- The Senate confirmed economist Philip Jefferson to the Federal Reserve Board of Governors on Wednesday by a 91-7 vote, marking the first time two Black people have served on the seven-seat board simultaneously. (The Senate confirmed Lisa Cook, the Fed board’s first Black woman governor, a day earlier.).
- A Senate vote on Jerome Powell’s renomination as Fed chair is expected Thursday afternoon.
- Jefferson’s confirmation leaves one seat open on the Fed board. Senate Banking Committee Chair Sherrod Brown, D-OH, told Bloomberg his panel intends to hold a hearing May 19 for Michael Barr, the former Treasury Department official President Joe Biden has nominated to become the Fed’s vice chair for supervision.
With Wednesday’s confirmation, Jefferson begins a term at the central bank that runs until 2036 and becomes the fourth Black man to serve on the Fed board.
“Dr. Jefferson is one of the country’s leading thinkers on the economics of poverty and will be a critical voice on the Fed,” Brown said in a statement Wednesday. “I look forward to working with Dr. Jefferson and the entire Federal Reserve Board to tackle inflation and create an economy that works for everyone.”
Much of Jefferson’s work has focused on labor markets and poverty — particularly, economic instability faced by Black families and women-led households. He urged the central bank, in a 2018 interview published by the Minneapolis Fed to be wary of the varying toll of monetary policy across demographic groups.
“We should be aware of asymmetric or disproportionate effects because that knowledge allows us to re-evaluate a policy that we might otherwise do without such considerations,” he said, according to The Wall Street Journal.
Jefferson’s road to confirmation was much less contentious than Cook’s. While Democrats needed Vice President Kamala Harris on Tuesday to break a 50-50 partisan deadlock on Cook, Jefferson’s ascent to the Fed board appeared well in hand months ago.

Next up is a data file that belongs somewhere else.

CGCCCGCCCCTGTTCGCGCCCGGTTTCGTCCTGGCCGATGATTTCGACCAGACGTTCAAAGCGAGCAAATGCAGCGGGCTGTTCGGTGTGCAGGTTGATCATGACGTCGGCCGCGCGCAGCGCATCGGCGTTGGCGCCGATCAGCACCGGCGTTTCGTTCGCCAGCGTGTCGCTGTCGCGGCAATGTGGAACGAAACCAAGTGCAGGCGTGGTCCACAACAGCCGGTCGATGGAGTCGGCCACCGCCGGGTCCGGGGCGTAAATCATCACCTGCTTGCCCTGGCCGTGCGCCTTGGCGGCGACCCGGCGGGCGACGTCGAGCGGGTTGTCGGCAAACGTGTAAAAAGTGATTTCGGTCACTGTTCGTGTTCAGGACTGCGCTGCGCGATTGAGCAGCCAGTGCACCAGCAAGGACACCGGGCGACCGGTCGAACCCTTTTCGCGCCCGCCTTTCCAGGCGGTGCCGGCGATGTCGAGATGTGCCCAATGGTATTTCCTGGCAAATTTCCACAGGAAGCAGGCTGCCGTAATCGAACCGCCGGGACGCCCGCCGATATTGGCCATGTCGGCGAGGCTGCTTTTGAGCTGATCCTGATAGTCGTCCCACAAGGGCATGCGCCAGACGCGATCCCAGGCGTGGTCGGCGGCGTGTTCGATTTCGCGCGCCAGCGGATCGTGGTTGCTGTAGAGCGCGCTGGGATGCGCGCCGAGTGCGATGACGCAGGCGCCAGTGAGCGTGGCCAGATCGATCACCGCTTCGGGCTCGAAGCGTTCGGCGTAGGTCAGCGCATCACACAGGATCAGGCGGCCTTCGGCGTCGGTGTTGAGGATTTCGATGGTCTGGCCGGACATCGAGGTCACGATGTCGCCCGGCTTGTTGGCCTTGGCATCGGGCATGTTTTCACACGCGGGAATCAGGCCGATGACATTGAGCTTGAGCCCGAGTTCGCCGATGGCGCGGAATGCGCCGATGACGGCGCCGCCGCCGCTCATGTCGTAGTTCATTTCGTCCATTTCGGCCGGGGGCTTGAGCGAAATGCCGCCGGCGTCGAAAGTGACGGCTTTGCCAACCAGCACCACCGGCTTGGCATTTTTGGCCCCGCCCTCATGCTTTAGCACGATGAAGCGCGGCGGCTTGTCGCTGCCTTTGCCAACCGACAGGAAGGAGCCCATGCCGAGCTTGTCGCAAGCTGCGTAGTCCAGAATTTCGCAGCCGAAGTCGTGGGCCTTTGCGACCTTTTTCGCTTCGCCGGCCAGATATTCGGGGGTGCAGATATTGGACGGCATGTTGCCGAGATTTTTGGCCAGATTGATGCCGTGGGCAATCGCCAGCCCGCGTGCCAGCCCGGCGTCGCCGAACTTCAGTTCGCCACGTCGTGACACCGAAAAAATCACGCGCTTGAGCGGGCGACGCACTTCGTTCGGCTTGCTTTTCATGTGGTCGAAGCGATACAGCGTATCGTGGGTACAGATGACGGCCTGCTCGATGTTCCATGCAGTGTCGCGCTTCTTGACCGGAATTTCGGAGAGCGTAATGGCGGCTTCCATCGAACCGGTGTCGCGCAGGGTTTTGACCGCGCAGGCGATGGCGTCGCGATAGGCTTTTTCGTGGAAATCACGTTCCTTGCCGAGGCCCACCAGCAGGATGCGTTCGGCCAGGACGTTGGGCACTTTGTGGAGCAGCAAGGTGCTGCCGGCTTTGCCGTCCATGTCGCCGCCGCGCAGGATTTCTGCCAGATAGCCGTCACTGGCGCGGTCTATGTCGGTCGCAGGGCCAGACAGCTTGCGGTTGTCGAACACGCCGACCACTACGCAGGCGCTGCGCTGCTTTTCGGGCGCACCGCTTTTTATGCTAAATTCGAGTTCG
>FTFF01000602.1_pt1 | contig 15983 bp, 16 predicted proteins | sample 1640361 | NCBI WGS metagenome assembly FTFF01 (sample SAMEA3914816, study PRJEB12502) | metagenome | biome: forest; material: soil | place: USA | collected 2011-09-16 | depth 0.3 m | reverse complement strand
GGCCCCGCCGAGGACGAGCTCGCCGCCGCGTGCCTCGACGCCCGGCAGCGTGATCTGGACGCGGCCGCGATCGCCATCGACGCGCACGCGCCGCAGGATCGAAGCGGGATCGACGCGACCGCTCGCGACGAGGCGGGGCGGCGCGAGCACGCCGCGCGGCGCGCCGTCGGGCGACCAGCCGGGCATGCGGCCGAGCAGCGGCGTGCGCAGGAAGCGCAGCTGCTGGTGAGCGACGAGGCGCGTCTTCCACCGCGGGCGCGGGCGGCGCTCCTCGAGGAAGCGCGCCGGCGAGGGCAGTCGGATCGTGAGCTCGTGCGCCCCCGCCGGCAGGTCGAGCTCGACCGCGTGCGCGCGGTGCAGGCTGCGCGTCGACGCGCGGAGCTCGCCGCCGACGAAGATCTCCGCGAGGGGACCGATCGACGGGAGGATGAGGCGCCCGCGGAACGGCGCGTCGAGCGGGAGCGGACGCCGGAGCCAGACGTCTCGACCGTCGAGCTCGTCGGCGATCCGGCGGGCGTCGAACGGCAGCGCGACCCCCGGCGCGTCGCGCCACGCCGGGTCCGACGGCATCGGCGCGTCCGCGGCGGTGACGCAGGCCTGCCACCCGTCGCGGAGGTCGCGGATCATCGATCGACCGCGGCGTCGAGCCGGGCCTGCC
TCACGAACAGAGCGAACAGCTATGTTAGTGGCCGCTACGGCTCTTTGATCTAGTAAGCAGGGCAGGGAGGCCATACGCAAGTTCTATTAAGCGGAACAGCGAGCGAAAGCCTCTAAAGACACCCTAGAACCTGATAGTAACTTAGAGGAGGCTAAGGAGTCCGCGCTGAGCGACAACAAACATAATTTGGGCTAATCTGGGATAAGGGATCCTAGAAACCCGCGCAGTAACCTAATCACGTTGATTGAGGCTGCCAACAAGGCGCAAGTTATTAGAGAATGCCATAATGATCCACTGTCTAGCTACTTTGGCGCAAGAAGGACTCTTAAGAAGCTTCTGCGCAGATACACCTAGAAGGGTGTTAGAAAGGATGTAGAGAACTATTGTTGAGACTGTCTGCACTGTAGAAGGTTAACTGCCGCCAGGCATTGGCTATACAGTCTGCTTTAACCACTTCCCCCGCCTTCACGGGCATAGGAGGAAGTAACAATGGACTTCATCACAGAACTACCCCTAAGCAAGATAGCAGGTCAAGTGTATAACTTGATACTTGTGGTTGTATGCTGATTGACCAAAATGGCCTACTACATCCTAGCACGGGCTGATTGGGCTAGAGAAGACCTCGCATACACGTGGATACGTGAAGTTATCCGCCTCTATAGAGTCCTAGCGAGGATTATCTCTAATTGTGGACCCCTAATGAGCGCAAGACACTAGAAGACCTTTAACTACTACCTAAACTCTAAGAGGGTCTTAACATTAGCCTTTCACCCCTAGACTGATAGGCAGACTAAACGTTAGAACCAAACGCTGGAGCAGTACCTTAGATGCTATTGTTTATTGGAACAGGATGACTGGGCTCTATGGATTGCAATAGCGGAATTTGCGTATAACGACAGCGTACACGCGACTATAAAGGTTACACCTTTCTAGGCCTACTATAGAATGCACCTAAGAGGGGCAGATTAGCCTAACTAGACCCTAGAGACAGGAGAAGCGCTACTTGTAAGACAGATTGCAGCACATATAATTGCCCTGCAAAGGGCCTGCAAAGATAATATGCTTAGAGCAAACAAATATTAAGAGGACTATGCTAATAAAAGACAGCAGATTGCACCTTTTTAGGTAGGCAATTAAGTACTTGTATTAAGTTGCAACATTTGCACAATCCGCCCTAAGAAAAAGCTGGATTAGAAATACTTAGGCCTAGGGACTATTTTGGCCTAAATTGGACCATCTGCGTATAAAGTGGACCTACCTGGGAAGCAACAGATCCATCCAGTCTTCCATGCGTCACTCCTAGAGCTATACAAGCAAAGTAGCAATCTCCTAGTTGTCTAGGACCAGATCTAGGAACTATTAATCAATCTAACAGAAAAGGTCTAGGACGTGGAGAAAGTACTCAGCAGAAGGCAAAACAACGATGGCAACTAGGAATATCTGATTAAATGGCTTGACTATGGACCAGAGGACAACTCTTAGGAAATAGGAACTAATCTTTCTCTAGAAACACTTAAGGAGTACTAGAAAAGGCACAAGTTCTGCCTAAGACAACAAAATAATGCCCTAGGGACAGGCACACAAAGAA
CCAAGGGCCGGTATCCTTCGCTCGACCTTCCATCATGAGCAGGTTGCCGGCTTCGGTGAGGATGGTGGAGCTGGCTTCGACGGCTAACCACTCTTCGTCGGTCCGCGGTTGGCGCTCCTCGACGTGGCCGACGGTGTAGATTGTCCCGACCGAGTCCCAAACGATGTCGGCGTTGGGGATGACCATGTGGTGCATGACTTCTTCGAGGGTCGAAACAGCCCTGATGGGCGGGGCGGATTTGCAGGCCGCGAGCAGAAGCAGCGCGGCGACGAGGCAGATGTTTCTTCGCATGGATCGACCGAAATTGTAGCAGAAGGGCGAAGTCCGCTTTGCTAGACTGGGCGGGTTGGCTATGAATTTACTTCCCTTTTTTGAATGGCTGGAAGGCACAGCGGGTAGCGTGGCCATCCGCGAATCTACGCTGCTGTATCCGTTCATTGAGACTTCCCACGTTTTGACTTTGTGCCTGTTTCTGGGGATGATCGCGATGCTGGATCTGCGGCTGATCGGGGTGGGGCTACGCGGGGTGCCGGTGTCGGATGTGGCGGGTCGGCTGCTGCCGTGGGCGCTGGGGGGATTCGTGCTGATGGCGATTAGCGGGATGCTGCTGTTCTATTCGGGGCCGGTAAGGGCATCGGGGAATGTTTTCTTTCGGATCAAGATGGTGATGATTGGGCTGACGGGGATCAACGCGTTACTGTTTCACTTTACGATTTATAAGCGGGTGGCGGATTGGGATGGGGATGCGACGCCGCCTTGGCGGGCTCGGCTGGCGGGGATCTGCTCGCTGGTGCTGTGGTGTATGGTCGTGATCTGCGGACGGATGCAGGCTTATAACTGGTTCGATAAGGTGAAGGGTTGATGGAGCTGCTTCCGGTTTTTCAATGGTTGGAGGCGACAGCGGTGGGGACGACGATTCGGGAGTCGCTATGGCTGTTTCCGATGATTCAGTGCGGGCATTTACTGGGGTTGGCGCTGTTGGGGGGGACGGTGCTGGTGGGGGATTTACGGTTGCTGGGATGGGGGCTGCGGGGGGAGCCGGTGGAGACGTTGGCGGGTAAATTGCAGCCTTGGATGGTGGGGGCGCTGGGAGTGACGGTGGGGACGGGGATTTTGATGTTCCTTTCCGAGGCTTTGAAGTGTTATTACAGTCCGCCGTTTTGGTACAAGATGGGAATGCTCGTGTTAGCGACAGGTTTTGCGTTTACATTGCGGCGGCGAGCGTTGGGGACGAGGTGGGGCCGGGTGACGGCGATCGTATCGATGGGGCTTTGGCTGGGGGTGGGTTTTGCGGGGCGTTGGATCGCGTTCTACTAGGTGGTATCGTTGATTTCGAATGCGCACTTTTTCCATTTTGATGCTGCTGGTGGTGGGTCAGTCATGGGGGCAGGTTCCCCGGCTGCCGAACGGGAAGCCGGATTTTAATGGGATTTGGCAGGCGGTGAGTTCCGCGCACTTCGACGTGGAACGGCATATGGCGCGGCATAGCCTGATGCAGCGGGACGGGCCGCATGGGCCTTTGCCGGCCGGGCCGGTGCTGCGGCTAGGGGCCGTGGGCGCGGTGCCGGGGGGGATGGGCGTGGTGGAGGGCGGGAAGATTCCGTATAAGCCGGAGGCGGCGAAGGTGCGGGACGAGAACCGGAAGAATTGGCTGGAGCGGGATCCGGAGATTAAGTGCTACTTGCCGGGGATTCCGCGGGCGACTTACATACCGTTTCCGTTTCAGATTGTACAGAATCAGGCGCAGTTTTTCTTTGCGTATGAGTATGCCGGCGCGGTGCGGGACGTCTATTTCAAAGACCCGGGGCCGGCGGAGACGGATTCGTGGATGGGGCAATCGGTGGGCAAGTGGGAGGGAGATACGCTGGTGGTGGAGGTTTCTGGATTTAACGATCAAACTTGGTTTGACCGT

He was the only Fed nominee (among four, including two sitting Fed governors) to get unanimous support in March from the 24 members of the Senate Banking Committee.
At a February nomination hearing that featured both Jefferson and Cook, Republicans repeatedly challenged Cook’s experience level with monetary policy. Sen. Bill Hagerty, R-TN, for one, said Cook’s academic background — with its emphasis on the cost of racial disparities — “doesn’t seem related to the mission of the Federal Reserve.”
Jefferson didn’t encounter the same pushback but has a long history with the Fed. He began his career as a research assistant for the central bank’s board from 1983 to 1985. He returned to the Fed in 1996 as an economist in the central bank’s monetary affairs division but has spent the past 25 years in academia, teaching economics at Swarthmore College in Pennsylvania and most recently serving as vice president for academic affairs at North Carolina’s Davidson College.
In his opening months on the Fed board, Jefferson will be asked to help stem inflation, which has sent consumer prices up 8.3% in the year through April, according to data released Wednesday.
The Fed approved a half-percentage-point interest rate increase last week — the second bump in two months — and indicated two further upward adjustments were likely in June and July.
“The spike in inflation we are seeing today threatens to heighten expectations of future inflation,” Jefferson said during his nomination hearing. “The Federal Reserve must remain attentive to this risk and ensure that inflation declines to levels consistent with its goals.”